Film: "Welcome to Sajjanpur"; Cast: Shreyas Talpade, Amrita Rao, Ravi Kishan, Rajeshwari Sachdeva, Ravi Jhankal, Ila Arun, Divya Dutta, Yashpal Sharma; Director: Shyam Benegal; Rating: *** ½
Welcome to Shyam Benegal's world of enchanting social comment. Every character in this village of the damned, the doomed and remarkably redeemed is a stereotype. And yet, miraculously, every character is an individual, eccentric, quirky, blemished and yet so full of vitality vigor and energy that you wonder which came first...life, or life as seen through the eyes of Benegal's camera of innocence, candor and credibility.
This isn't Benegal's first broadly-designed, warmly-panoramic ensemble film. Earlier, the prolific director excelled in depicting the life of a specific community in "Mandi" and "Suraj Ka Satwan Ghoda" as a microcosm of a larger reality.
"Welcome To Sajjanpur" is enormously high on simplicity. To be simple in cinema is the most difficult thing in the world - especially when you attempt a film that subsumes an entire ethos of socio-political and cultural ideas on a rural society in tricky, torrential transition from blind faith to globalization.
So, here in an exceptionally well-scripted film (Ashok Mishra), there's Ila Arun (deftly effective) as a woman determined to marry off her spunky daughter (Divya Dutta) to a dog to fob off a bad horoscope.
Bad karma nudges delicious satire in "Welcome To Sajjanpur" as a closet-author whiles away his time writing letters for the illiterate, misguided villagers in a sleepy village that comes alive only at election time when a spirited eunuch takes on a local gangster at the elections.
The spirit of the missives, some sad, some satirical, others a bewildering Benegalesque blend of both, comes across in episodic overtures that lead us gently but persuasively from one issue - of widow remarriage (Ravi Kissan giving coy glances to Rajeswahri Sachdeva is a paisa-vasool sight) to another issue of rural migration.
Amrita Rao, in loud parrot-colored saris and mannerisms suggesting an un-spoilt naïveté, is the bride-in-waiting whose husband has been gone to Mumbai for four years.
Shreyas Talpade is the letter writer given the task of informing Amrita's husband that the bride can wait no more. In a spurt of blinding self-interest, Talpade goes from detached letter-writer to attached Romeo and then to the penitent martyr with an ease, fluency and sauciness that the actor seems to muster up with a magician's flourish.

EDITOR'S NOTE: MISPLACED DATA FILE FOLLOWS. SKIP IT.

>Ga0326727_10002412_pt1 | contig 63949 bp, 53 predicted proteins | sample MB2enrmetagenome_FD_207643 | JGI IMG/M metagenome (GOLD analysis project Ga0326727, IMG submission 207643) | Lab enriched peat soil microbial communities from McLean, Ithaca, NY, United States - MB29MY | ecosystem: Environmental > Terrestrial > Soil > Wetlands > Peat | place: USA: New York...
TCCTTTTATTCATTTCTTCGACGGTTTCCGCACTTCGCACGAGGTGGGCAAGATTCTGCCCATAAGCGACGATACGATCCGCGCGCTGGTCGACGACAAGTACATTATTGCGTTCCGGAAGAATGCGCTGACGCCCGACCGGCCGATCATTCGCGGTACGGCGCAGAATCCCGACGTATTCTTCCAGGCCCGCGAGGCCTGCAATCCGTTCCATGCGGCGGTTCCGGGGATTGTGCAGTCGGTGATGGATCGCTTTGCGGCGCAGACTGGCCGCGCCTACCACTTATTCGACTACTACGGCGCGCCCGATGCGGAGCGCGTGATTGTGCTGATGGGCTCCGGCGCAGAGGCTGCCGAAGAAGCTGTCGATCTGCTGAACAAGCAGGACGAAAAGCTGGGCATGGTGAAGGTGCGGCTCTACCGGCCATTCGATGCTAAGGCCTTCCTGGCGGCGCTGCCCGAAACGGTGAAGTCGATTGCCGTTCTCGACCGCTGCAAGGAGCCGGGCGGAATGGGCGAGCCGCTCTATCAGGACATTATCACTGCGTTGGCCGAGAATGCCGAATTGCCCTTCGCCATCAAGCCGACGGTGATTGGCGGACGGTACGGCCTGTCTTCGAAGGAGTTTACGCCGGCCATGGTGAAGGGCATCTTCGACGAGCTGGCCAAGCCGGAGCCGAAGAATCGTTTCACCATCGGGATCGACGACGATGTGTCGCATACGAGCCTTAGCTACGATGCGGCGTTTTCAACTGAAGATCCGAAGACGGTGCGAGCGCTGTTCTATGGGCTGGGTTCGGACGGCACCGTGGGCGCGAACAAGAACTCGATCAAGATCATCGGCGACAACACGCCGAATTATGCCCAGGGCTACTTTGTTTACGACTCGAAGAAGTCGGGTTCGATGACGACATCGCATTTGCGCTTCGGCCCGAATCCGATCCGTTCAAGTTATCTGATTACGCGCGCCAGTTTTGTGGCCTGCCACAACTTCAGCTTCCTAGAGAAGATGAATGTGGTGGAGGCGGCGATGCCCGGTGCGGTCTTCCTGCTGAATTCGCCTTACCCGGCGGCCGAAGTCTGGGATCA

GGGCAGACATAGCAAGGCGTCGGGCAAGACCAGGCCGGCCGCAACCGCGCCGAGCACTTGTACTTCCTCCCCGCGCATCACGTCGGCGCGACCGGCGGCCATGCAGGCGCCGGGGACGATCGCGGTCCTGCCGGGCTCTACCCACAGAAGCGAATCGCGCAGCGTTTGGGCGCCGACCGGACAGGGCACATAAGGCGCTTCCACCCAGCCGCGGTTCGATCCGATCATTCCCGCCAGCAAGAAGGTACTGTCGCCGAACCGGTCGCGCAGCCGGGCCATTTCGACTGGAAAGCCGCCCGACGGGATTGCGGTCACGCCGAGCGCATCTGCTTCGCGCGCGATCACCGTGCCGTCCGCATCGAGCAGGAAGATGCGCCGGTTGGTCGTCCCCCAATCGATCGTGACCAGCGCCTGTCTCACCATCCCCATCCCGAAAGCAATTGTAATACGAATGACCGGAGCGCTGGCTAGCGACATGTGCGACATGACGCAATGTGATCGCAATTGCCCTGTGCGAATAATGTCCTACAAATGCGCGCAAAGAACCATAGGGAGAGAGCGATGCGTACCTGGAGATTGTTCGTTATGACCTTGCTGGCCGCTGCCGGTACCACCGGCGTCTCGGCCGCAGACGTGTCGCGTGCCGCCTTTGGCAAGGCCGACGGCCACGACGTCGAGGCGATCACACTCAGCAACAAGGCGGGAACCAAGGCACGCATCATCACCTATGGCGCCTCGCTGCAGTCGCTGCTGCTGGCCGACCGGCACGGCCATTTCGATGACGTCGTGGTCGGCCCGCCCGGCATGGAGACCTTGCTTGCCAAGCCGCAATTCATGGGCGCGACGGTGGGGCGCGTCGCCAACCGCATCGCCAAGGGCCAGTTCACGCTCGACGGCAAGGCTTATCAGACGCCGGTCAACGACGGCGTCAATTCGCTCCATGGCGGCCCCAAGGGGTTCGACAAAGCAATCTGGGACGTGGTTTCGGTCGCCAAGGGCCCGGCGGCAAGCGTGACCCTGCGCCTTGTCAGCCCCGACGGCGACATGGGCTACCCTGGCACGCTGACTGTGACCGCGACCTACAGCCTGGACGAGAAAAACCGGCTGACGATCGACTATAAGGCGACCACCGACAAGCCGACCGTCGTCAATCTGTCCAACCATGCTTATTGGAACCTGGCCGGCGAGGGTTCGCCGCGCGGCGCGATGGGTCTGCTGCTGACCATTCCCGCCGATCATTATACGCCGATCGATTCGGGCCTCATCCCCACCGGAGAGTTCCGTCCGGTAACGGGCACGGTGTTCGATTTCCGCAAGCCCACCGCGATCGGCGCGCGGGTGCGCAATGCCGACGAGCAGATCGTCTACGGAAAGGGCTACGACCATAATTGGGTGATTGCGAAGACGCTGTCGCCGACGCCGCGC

In a film flush with accomplished performances, Talpade holds the plot together like a voluminous book's spine - giving his bucolic character heart, charm and chutzpah.
This is Talpade's coming-of-age film. You really can't imagine any other leading man achieving the same level of connectivity with the character, plot and audience.
All the Benegal regulars - from Ila Arun to Rajit Kapur - show up in Sajjanpur with gratifying humility and warmth. Ravi Jhankal as the election-contesting eunuch and Yashpal Sharma as the eunuch's uncouth opponent stand out, if 'stand out' is the right term for a film where the actors become one with the characters in a seamless design celebrating life's most recognisable and basic emotions.
The costumes (Pia Benegal) tend to get a little touristy at times. And the dialogues (Ashok Mishra again) sometimes lean towards the lewd to salute the boorish rustic ambience. These are not traits you would expect in Benegal's film. But then he needs to keep up with the times. A fact that seems to have bypassed the soporific slumber-dwellers of Sajjanpur as they battle between hand-written postcards and sms communications, finally allowing the former to rule the roost until further notification.
This is a film where every character - big or small - stands tall in his or her naïve insularity from forces of corruptibility that threaten to break down their doors.
Sajjanpur echoes a 1977 film "Palkon Ki Chaon Mein" where Rajesh Khanna played the village postman trying not to get too involved with the local people's domestic problems. Talpade doesn't try that hard.
This is not Benegal's most subtle work of his prolific career. But it is one of his warmest, funniest and raunchiest pieces of cinema - where every character is a human being you'd bump into if you visit a Sajjanpur. Not too many films do that these days.